By Matt A. Mayer
All things being equal, it is better to live in a state with a lower unemployment rate than one with a higher unemployment rate. Ohio’s unemployment rate stands at 8.8 percent. Florida comes in above the national average at 10.6 percent. Ohio must be a jobs machine compared to Florida, right?
Unfortunately, that assessment is true only if you believe unemployment rates tell the whole story. They don’t.
Let’s look at the bigger picture. In January 1990, Ohio possessed 4.1 million private-sector (nonfarm, nongovernment) jobs. Florida had 4.5 million private-sector jobs.
Today, Ohio has 4.3 million private-sector jobs, an increase of 215,400 in 21 years. That works out to 10,019 net private-sector jobs per year, or a net increase of just 5.2 percent. That is pathetic.
In contrast, Florida has 6.1 million private-sector jobs, an increase of 1.6 million jobs during that same period of time. That translates to 74,619 net private-sector jobs per year, even after the horrible housing and construction losses over the past three years. Florida’s net private-sector jobs growth is up 35 percent from January 1990.
That means Florida netted on average seven times more private-sector jobs each year over the past 21 years. Florida now possesses 41 percent more private-sector jobs than Ohio, up from 10 percent more in 1990.
Ohio hit its peak number of private-sector jobs in March 2000 when it had 4.85 million jobs. Florida didn’t hit its peak until March 2007 when it reached 6.95 million jobs. Both states are down roughly 11 percent from their peaks.
So, where would you rather live?
Florida does have a higher unemployment rate, but it also created substantially more jobs since January 1990. Florida went from having just 403,400 more private-sector workers than Ohio in 1990 to now having 1.8 million more private-sector workers.
Florida’s higher unemployment rate has more to do population growth over the past two decades. An influx of people means that a recession likely will result in higher unemployment. Ohio was home to 10.9 million people in 1990. By 2010, Ohio’s population had grown by 6.2 percent to 11.5 million.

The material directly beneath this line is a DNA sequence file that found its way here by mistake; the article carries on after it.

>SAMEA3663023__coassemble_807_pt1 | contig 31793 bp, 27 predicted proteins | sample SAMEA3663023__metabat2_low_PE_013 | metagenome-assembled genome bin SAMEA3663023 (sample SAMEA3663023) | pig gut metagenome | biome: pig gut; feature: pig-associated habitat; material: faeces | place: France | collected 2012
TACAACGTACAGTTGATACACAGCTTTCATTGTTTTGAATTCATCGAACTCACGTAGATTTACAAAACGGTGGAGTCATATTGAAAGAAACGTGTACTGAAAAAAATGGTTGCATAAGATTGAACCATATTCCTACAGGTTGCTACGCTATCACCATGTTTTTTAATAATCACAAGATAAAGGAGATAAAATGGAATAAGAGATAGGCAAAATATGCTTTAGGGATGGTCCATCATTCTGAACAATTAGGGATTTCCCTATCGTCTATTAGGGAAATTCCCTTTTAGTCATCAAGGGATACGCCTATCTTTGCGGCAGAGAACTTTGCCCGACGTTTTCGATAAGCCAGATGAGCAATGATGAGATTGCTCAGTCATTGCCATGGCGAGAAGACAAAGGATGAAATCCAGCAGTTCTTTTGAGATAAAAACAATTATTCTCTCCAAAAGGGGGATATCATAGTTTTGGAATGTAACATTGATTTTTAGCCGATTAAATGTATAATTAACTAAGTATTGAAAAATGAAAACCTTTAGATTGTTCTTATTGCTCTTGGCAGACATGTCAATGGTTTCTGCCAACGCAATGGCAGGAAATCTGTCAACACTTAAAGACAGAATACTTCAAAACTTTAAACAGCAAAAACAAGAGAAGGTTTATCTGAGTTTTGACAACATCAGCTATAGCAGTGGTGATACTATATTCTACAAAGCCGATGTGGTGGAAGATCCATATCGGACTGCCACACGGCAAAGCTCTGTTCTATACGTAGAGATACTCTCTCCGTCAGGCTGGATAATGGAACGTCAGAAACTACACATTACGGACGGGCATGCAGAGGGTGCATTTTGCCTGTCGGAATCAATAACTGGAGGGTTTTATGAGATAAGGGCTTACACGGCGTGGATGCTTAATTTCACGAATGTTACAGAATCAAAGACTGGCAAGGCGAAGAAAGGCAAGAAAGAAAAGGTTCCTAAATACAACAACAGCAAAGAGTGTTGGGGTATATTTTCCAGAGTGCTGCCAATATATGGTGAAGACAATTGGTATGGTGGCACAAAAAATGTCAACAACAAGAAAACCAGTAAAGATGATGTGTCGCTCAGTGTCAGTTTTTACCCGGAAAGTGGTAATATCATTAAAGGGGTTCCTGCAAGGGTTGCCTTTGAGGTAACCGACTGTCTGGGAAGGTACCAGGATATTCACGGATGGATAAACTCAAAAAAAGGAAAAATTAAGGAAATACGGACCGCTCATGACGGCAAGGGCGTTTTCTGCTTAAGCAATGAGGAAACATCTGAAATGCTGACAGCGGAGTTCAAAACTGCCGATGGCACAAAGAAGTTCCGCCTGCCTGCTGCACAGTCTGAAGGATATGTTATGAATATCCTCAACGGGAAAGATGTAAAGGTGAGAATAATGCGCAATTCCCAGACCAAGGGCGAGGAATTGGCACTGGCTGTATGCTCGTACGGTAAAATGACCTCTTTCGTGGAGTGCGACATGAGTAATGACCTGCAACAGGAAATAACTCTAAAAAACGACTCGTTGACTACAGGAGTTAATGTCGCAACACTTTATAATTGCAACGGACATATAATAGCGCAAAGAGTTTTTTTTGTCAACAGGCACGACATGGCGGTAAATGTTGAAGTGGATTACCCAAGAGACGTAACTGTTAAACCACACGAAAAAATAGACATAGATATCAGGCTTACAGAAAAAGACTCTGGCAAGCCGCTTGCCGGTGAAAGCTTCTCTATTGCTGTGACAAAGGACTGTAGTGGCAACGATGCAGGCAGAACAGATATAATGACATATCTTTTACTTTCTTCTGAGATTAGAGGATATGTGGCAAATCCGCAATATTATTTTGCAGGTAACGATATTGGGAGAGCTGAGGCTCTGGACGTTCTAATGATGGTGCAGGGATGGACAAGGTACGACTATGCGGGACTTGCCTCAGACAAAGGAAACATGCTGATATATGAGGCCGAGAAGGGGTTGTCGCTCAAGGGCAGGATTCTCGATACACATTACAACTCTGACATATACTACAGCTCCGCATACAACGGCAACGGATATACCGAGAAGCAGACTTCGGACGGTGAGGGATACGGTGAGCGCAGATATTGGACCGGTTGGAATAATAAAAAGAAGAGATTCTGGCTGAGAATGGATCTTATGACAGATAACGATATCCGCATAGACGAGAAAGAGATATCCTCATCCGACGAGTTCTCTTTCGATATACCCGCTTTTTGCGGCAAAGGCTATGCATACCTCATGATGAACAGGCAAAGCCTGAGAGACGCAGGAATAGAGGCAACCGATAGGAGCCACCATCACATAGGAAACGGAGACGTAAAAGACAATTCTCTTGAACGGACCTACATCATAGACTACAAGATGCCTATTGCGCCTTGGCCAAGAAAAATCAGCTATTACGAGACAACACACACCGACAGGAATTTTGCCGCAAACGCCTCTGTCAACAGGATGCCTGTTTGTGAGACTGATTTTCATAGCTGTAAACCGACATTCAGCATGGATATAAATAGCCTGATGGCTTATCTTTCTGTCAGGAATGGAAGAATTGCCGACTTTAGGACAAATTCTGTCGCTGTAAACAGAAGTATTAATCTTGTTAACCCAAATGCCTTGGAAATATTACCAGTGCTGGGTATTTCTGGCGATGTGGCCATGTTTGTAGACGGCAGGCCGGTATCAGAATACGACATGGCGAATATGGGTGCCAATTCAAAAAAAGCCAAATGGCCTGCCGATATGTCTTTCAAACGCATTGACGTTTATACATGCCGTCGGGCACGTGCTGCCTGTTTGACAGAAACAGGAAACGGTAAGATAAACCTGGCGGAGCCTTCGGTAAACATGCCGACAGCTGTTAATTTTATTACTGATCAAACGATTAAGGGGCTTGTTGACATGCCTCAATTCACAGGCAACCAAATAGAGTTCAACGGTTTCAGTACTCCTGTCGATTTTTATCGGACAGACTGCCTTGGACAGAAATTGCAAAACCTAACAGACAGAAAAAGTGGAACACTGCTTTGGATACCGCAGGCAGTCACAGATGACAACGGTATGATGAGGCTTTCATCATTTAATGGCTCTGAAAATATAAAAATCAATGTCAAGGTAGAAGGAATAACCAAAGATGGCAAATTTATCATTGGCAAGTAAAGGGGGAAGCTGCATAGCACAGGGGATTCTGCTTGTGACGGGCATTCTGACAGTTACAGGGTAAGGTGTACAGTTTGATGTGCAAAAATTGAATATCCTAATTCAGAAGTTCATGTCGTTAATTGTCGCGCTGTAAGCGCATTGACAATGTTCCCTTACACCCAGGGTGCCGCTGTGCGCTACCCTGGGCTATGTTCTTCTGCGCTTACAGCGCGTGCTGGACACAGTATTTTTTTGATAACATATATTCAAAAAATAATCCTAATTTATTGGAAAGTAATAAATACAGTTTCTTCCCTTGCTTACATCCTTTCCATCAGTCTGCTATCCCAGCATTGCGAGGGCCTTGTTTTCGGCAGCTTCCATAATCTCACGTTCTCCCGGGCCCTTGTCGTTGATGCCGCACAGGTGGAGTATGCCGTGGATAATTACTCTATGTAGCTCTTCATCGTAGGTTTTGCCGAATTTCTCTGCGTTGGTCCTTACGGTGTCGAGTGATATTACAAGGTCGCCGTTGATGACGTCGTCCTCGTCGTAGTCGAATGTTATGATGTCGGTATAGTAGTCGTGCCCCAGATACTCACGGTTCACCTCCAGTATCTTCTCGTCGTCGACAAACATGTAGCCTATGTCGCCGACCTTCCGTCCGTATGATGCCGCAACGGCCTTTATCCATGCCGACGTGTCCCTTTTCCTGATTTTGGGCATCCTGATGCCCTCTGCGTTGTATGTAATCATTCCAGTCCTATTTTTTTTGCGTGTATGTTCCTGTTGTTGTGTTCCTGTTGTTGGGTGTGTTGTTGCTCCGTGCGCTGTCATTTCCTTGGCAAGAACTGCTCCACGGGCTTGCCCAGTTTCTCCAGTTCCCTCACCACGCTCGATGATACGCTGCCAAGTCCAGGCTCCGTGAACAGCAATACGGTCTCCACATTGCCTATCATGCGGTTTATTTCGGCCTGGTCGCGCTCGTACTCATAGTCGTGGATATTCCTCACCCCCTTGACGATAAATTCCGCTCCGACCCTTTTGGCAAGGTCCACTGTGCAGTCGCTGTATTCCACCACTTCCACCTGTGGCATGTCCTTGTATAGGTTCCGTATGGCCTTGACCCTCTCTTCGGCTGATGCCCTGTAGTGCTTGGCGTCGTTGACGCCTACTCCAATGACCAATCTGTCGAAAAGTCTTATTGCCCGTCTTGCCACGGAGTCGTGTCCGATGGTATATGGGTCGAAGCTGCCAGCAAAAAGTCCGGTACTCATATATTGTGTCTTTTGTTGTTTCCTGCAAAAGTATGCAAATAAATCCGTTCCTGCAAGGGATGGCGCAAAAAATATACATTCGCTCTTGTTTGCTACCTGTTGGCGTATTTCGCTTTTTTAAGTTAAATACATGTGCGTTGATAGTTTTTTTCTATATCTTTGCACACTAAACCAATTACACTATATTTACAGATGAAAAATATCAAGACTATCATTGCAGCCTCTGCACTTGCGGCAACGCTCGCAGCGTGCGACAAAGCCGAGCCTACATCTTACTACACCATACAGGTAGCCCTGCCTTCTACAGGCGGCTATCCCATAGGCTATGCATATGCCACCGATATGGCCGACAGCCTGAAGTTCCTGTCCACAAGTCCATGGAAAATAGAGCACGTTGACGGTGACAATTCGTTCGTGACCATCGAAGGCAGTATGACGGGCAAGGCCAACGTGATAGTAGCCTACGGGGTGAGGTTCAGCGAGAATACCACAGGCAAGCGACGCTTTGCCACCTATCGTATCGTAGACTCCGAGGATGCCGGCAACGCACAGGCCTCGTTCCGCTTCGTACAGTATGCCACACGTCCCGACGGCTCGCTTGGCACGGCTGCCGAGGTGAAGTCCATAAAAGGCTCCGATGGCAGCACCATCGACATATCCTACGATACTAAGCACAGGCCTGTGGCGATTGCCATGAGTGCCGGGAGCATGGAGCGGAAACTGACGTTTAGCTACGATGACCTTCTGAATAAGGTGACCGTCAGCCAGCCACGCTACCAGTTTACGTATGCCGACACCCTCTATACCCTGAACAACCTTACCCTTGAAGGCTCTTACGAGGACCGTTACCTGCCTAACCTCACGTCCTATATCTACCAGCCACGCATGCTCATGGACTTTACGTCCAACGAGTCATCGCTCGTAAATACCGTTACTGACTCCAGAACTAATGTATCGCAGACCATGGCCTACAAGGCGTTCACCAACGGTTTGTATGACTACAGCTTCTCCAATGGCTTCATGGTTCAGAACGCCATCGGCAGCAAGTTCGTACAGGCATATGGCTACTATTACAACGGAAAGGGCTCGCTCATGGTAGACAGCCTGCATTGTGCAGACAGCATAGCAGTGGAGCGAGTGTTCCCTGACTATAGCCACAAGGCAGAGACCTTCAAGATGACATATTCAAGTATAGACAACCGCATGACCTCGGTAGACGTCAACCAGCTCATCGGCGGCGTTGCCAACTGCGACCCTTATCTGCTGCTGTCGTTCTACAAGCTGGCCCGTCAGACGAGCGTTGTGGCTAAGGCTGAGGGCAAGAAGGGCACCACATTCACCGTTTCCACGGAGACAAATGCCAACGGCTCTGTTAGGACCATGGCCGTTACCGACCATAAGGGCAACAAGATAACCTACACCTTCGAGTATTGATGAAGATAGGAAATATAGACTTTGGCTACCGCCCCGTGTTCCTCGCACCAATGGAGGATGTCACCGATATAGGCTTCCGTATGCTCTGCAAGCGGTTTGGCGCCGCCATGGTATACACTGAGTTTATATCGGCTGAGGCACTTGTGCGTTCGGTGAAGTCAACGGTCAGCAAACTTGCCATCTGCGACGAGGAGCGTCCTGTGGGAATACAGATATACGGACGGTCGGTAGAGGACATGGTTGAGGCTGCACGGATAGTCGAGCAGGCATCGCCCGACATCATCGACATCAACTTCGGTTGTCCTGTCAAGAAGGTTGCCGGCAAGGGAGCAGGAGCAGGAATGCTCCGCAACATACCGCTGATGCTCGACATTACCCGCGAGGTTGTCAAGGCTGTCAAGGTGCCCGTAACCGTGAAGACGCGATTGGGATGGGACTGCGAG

In contrast, Florida didn’t surpass Ohio’s population total until late in 1983 and housed 13 million people by 1990. That figure exploded by more than 44 percent over the next 20 years, hitting 18.8 million in 2010.
This population shift is vividly demonstrated by the Electoral College system. In 1988, Ohio possessed 23 electoral votes, two more than Florida. By next year, Ohio will be down to 18 electoral votes, as Florida will jump to 29 electoral votes.
Although many factors affect a state’s ability to spur job creation, taxes and economic freedom are two big ones. As I noted earlier this year in the report “Six Principles for Fixing Ohio,” “The combination of both a heavy tax burden and forced unionization is deadly when it comes to job growth, as 11 of the 15 worst-performing states are ranked in the top 20 for high tax burdens.”
Whereas Ohio has a heavy state and local tax burden and it forces its workers to join a labor union to get a job, Florida’s state and local tax burden is one of the nation’s lowest and its workers are free to choose when it comes to joining a labor union.
One big fix this year will help Ohio level the playing field with Florida and other low tax, economically free states. Senate Bill 5 contains important reforms that restore our right to efficient government. Our analysis shows Senate Bill 5 will save taxpayers nearly $1.4 billion per year. As government costs come down, taxes should come down, too, thereby making Ohio more competitive.
If Big Labor succeeds at overturning Senate Bill 5, it also will win the fight over erasing upcoming local government deficits with higher taxes. For example, by 2015, Ohio’s 613 school districts collectively will hit a $7.6 billion deficit, with 96 percent of taxes going to compensation packages. With Senate Bill 5, school districts can make cuts to realign compensation packages to taxes. Without Senate Bill 5, taxes will have to be increased. The same goes for cities, counties, townships and villages across Ohio.
Don’t get me wrong, unemployment rates matter, but they only serve as snapshots in time. The bigger picture contains a lot more detail.
This article was written by Matt Mayer while he was President of the Buckeye Institute and originally appeared in the Columbus Dispatch.